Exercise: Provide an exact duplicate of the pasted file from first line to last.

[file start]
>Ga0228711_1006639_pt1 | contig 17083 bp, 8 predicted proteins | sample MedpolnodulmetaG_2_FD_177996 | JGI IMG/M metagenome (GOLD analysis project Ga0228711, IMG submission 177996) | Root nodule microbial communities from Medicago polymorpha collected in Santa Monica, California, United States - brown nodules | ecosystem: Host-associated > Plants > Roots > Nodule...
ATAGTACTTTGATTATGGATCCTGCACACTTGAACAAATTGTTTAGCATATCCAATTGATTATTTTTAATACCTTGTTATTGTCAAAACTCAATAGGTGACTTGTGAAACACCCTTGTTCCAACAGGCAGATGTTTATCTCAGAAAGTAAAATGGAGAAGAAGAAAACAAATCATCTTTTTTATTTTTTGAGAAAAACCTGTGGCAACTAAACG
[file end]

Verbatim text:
>Ga0228711_1006639_pt1 | contig 17083 bp, 8 predicted proteins | sample MedpolnodulmetaG_2_FD_177996 | JGI IMG/M metagenome (GOLD analysis project Ga0228711, IMG submission 177996) | Root nodule microbial communities from Medicago polymorpha collected in Santa Monica, California, United States - brown nodules | ecosystem: Host-associated > Plants > Roots > Nodule...
ATAGTACTTTGATTATGGATCCTGCACACTTGAACAAATTGTTTAGCATATCCAATTGATTATTTTTAATACCTTGTTATTGTCAAAACTCAATAGGTGACTTGTGAAACACCCTTGTTCCAACAGGCAGATGTTTATCTCAGAAAGTAAAATGGAGAAGAAGAAAACAAATCATCTTTTTTATTTTTTGAGAAAAACCTGTGGCAACTAAACG